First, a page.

Mother Courage—She earned her name in Riga when she ran through a bombardment in order to sell her loaves of bread. She has three children, Eilif, Swiss Cheese and Kattrin whom she tries to take care of and protect throughout the play. She loses all three children while following the war around Europe and ends the play alone with her wagon. Brecht said that as a character she learns nothing during the course of the play.
Kattrin, her dumb daughter—She is mute but very emotional. She is killed near the end of the play because she takes a drum and beats it to warn a town that an army is approaching.
Eilif, her elder son—He is brutish and loves the war. He is recruited into the army in the first scene and quickly advances because of his ability to kill peasants and steal their livestock. However, when peace briefly arrives, he is executed for committing the same acts of brutality.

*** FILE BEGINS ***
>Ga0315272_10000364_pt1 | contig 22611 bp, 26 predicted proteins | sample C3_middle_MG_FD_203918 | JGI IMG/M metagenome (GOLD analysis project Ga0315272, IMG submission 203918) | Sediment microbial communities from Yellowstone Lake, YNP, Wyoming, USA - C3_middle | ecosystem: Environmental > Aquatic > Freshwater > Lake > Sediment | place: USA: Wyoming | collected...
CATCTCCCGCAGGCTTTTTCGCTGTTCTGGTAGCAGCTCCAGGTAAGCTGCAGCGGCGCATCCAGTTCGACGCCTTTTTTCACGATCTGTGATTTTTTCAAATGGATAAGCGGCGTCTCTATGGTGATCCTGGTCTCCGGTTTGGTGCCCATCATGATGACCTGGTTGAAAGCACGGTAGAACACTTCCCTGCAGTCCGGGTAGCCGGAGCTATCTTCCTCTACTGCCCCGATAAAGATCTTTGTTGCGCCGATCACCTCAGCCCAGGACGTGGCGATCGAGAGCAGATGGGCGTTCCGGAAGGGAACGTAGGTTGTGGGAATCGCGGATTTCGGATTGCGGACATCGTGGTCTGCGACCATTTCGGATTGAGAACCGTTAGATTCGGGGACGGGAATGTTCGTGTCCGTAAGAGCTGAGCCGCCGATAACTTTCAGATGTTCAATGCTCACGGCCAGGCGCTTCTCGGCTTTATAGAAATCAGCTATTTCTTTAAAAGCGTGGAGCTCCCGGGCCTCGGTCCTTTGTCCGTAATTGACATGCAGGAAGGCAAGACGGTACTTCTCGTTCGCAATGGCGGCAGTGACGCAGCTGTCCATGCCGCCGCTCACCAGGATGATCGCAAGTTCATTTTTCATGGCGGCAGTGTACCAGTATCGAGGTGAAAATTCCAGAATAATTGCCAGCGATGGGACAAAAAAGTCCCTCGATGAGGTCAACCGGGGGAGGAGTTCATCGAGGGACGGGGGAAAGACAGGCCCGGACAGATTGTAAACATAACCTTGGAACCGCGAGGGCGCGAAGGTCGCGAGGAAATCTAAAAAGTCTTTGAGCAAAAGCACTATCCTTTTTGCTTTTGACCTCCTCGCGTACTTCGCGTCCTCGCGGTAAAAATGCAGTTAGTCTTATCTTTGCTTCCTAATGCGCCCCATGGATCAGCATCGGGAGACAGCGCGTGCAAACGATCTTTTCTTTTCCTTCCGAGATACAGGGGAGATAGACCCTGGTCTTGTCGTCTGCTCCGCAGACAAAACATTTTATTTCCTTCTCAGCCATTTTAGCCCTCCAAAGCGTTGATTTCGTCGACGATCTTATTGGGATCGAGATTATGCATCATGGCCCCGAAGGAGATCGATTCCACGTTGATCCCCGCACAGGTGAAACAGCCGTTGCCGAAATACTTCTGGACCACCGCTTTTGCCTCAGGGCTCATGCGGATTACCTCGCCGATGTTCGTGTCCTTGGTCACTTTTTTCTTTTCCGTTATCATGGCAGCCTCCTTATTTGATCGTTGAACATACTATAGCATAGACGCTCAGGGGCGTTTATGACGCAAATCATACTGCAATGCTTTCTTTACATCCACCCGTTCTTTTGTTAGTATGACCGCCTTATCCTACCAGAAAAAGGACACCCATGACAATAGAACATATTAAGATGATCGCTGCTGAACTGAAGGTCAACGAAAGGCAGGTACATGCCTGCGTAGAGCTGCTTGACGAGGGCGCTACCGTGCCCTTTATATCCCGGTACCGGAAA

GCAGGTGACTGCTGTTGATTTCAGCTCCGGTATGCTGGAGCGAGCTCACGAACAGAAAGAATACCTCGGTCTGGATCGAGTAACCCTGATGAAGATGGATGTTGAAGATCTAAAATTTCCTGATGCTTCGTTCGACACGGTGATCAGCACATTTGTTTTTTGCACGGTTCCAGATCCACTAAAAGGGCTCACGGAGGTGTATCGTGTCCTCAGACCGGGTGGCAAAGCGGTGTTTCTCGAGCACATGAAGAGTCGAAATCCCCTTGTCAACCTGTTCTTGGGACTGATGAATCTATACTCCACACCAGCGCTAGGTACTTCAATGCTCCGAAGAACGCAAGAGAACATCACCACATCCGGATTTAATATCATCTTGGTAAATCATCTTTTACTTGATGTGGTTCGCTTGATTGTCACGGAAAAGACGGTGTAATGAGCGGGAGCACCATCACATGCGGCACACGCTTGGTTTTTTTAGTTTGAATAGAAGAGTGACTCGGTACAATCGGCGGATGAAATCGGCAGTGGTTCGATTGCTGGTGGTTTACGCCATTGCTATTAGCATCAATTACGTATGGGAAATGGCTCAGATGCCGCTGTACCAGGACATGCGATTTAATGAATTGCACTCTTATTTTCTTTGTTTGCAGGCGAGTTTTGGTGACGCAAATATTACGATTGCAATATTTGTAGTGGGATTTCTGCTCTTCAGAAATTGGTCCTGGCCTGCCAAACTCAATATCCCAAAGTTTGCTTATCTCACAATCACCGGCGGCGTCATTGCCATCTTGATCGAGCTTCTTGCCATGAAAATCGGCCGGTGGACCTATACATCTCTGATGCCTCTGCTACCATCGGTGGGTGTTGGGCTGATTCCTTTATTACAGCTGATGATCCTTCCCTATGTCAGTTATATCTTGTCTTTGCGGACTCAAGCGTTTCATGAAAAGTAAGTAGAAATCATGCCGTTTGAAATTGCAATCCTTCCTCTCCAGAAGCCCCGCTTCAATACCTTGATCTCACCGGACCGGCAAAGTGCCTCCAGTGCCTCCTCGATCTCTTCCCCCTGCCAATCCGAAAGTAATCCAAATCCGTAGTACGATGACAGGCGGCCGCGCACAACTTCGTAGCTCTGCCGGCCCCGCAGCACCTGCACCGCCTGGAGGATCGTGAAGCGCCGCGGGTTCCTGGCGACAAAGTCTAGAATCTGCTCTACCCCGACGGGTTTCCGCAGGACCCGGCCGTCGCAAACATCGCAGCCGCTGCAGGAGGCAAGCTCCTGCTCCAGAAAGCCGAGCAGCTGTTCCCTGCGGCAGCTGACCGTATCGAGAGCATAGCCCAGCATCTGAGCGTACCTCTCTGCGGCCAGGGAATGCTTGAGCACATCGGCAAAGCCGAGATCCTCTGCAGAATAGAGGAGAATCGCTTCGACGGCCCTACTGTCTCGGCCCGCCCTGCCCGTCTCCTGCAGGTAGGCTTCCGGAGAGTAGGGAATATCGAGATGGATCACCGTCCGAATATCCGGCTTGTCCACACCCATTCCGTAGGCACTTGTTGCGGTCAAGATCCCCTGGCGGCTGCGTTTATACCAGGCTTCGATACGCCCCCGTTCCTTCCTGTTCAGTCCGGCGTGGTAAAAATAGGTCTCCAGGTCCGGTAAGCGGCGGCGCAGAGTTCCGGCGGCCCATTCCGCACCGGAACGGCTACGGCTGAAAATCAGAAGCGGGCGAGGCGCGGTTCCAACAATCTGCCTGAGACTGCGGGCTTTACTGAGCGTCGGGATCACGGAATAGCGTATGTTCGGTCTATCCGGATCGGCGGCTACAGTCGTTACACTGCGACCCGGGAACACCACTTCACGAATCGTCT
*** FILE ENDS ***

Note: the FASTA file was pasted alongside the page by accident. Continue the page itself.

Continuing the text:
Swiss Cheese, her younger son—He is honest and unwilling to break his promises. He is forced to become the money-carrier for the army and dies when he refuses to tell the opposing army where he has hidden the money-box.
The Cook—The cook for the Swedish Commander. He first appears when Mother Courage haggles with him over the price of a capon. He is the man whom Yvette Pottier fell in love with, thereby causing her to follow the army as a prostitute for five years.
The Chaplain—The religious leader of the Swedish Army. He later joins Mother Courage’s wagon and lives with her, switching religions depending on which army they are selling to.
Yvette Pottier—A prostitute in the army, she followed the army after falling in love with the Cook. After the Catholics arrest Swiss Cheese, she picks up a Colonel and convinces him to give her money with which to buy Mother Courage’s wagon. However, Swiss Cheese dies and she does not get the wagon.